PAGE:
137. Deputy Micheál Martin asked the Minister for Justice and Equality the number of officials in his Department that are involved with co-ordinating Ireland's response to immigration cases from non-EU countries that arrive illegally. [1718/19]

Amharc ar fhreagra

Freagraí scríofa (Ceist ar Justice)

As part of the wider functions of the Irish Naturalisation and Immigration Service (INIS) of my Department, staff members from a variety of INIS areas may be required to deal with issues relating to migrants residing in the State without an immigration permission.

Irregular migration touches upon the work of several different areas of INIS, as this requires policy consideration as well as the management of individual cases. Such cases, as with all categories of INIS customers, are dealt with on a case-by-case basis depending on how the person has fallen out of permission, and whether they are seeking regularisation of their status.

A recent example of cooperation across INIS on irregular migration is the launch of a recent scheme that allows certain non-EEA nationals, who came to Ireland to study between January 2005 and December 2010 and have subsequently fallen out of immigration permission, to apply for permission to remain in the State. This scheme was devised by INIS Policy Unit, and it is being operationalised by Residence Division, with statistical and technological support from INIS Corporate Affairs Division.

In total, INIS staffing amounted to 821 full-time equivalent staff at the end of 2018. Due to the variety of INIS areas which may be involved in policy and individual cases relating to irregular migration, it is not possible to provide a breakdown of the number of staff within INIS who may be involved in such work.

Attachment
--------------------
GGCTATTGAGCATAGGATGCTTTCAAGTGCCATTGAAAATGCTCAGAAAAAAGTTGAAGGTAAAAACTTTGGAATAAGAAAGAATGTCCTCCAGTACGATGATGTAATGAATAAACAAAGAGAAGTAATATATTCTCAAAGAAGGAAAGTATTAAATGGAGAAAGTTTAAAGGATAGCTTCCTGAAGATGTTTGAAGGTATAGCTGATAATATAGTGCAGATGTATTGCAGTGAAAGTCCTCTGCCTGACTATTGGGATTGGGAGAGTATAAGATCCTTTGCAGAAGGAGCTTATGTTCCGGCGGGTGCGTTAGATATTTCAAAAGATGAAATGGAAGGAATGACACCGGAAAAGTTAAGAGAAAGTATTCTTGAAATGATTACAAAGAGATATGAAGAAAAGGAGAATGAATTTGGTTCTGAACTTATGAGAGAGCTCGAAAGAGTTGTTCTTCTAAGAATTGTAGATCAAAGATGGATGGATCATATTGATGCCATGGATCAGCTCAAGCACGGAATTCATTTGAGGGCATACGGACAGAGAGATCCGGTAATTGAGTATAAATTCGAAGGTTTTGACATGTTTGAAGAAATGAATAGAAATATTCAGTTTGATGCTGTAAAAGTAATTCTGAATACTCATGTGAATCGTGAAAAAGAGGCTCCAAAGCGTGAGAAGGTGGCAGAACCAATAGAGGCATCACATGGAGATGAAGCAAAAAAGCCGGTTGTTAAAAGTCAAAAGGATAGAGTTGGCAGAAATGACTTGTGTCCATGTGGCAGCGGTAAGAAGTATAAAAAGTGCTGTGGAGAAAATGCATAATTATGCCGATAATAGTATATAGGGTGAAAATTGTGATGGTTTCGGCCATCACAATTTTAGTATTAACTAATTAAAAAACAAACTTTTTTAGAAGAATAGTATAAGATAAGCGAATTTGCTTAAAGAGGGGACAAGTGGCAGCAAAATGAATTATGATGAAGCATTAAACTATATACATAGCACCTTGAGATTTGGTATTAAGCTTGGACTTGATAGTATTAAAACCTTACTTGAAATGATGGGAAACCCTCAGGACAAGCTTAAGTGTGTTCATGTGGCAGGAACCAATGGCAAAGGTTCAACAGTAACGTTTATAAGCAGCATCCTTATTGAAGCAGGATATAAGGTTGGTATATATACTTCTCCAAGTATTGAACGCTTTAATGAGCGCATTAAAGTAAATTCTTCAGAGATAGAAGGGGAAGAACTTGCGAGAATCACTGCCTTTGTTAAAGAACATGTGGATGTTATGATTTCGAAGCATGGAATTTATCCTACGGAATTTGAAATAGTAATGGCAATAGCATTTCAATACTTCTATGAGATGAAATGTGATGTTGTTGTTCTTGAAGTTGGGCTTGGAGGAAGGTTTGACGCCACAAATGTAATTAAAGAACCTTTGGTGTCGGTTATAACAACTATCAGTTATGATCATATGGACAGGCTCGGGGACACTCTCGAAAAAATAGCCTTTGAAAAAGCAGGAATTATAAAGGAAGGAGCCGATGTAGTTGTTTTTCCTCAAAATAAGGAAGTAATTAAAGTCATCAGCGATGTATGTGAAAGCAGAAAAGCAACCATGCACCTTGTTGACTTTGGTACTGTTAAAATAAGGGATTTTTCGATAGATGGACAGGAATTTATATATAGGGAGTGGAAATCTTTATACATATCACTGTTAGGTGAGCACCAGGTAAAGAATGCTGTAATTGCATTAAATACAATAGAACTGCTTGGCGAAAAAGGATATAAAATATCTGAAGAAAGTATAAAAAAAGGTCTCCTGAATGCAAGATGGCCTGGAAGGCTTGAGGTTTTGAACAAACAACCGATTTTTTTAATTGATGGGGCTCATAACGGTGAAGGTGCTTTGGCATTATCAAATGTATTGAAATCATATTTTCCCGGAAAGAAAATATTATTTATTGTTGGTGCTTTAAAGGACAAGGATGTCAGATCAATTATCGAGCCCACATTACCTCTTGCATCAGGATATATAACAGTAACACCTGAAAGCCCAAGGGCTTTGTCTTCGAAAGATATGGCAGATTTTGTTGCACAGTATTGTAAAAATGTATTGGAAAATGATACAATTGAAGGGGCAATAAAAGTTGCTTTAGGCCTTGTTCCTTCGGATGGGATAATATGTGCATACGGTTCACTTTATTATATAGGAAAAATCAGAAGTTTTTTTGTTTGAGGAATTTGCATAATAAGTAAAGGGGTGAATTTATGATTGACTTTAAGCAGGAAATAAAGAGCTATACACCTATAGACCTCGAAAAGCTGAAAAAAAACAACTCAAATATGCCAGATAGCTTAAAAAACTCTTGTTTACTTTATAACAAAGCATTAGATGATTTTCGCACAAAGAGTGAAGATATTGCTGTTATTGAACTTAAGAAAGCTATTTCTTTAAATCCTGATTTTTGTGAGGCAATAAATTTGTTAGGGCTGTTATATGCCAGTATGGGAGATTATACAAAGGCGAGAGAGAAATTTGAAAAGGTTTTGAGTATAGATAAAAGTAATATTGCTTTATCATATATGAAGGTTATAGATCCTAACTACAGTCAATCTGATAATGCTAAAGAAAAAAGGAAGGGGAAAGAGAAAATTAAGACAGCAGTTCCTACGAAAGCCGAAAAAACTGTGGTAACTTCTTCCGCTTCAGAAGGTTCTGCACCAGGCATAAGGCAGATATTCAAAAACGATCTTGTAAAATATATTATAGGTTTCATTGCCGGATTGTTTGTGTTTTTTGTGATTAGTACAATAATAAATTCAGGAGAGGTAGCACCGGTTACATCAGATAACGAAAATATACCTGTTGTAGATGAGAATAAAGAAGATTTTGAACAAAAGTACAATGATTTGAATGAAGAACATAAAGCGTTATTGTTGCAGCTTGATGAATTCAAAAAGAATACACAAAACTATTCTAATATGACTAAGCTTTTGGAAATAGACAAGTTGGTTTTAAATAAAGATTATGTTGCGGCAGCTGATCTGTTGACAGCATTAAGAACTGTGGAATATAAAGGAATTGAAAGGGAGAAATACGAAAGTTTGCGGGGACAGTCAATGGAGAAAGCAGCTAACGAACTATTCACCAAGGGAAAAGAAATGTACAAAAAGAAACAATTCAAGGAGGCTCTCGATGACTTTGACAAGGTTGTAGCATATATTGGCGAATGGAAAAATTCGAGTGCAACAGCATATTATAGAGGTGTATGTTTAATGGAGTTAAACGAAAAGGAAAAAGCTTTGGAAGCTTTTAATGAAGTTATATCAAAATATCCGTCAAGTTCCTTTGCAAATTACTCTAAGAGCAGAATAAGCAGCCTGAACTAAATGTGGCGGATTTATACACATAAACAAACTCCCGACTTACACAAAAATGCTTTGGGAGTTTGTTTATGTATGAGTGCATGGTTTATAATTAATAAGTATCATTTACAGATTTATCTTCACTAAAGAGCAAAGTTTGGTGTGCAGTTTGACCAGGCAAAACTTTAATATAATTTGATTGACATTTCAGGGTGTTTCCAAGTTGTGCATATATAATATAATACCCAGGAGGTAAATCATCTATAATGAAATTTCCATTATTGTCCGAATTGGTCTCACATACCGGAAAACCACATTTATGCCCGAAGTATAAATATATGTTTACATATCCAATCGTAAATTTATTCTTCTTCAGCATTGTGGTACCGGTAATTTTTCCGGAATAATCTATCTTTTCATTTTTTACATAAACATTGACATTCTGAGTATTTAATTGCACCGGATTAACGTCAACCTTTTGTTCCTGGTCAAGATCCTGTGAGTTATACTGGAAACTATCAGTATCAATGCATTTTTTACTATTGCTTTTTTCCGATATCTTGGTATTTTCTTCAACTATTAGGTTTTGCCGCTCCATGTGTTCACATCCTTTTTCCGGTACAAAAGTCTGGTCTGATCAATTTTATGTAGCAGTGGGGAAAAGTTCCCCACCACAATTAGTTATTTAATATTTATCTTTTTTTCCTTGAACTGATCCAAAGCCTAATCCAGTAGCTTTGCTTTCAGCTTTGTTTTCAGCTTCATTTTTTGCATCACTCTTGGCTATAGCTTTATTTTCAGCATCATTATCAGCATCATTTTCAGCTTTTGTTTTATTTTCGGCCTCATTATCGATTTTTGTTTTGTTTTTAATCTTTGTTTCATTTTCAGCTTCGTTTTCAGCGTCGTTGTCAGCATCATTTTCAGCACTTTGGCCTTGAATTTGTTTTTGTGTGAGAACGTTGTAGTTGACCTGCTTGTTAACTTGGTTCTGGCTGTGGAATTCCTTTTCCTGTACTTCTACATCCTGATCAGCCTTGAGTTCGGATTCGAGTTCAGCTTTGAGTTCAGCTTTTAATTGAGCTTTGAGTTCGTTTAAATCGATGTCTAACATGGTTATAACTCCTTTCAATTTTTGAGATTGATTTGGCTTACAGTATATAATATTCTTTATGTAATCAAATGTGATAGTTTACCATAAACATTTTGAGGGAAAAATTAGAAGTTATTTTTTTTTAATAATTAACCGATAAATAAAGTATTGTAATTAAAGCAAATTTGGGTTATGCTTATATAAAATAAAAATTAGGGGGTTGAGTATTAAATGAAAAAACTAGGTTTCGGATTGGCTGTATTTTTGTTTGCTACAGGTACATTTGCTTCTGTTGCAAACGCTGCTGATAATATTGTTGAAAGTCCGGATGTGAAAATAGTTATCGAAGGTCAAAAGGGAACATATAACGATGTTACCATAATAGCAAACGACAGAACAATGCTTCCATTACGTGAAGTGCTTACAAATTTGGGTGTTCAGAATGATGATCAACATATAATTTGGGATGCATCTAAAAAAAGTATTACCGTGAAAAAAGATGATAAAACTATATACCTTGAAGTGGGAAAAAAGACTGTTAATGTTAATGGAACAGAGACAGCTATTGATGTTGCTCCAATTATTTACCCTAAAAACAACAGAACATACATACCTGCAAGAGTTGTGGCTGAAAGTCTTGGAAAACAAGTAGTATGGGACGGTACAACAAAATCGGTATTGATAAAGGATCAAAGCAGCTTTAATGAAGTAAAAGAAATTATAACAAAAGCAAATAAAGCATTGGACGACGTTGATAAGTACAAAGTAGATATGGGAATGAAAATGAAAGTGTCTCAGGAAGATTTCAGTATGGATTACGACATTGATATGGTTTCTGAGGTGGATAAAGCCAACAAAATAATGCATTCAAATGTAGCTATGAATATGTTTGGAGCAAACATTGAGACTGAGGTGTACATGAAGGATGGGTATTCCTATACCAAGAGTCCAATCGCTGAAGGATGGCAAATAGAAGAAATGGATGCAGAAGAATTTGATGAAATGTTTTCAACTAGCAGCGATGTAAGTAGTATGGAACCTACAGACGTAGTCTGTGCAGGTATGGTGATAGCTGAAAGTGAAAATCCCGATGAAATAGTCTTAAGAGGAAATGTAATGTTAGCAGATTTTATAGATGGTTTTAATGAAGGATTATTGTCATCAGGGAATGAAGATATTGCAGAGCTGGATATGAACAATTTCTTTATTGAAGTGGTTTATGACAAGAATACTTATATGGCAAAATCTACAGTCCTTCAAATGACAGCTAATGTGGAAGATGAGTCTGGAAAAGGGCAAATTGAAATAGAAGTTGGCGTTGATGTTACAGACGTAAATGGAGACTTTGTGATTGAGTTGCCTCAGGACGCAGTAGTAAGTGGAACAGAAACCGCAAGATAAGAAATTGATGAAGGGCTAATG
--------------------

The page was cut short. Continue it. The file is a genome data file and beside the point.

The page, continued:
Departmental Staff Data

Ceisteanna (138, 139)

Barry Cowen

Ceist:

138. Deputy Barry Cowen asked the Minister for Justice and Equality the number of employees in his Department; the number professionally qualified with organisations (details supplied); the number with other relevant professional qualifications; and the number with no professional qualifications, in tabular form. [1892/19]

Amharc ar fhreagra

Barry Cowen

Ceist:

139. Deputy Barry Cowen asked the Minister for Justice and Equality the number of employees in his Department authorised to engage in procurement; the number professionally qualified with organisations (details supplied); the number with other relevant professional qualifications; and the number with no professional qualifications, in tabular form. [1909/19]

Amharc ar fhreagra

Freagraí scríofa (Ceist ar Justice)

I propose to take Questions Nos. 138 and 139 together.

There are currently 2,463 members of staff in my Department and in the agencies funded from the Justice Vote. Information is not readily available on the number of staff across the sector whose roles may include the procurement of goods. A team of five staff work directly in the Department's Procurement Strategy Group, which provides a central advisory and support function on procurement matters to the Department itself. There is also ongoing interaction with the Office of Government Procurement in the management of procurement and with the Chief State Solicitors Office on legal questions where necessary.

A number of employees have undertaken courses at various levels in the area of Procurement, and these are supported, where appropriate, through the 'Learning and Development' Strategy of my Department and the associated 'Refund of Fees' Scheme. The Department does not currently maintain a central record of staff who are professionally qualified with the named organisations or who hold relevant professional qualifications.

Family Reunification

Ceisteanna (140)

Jackie Cahill

Ceist: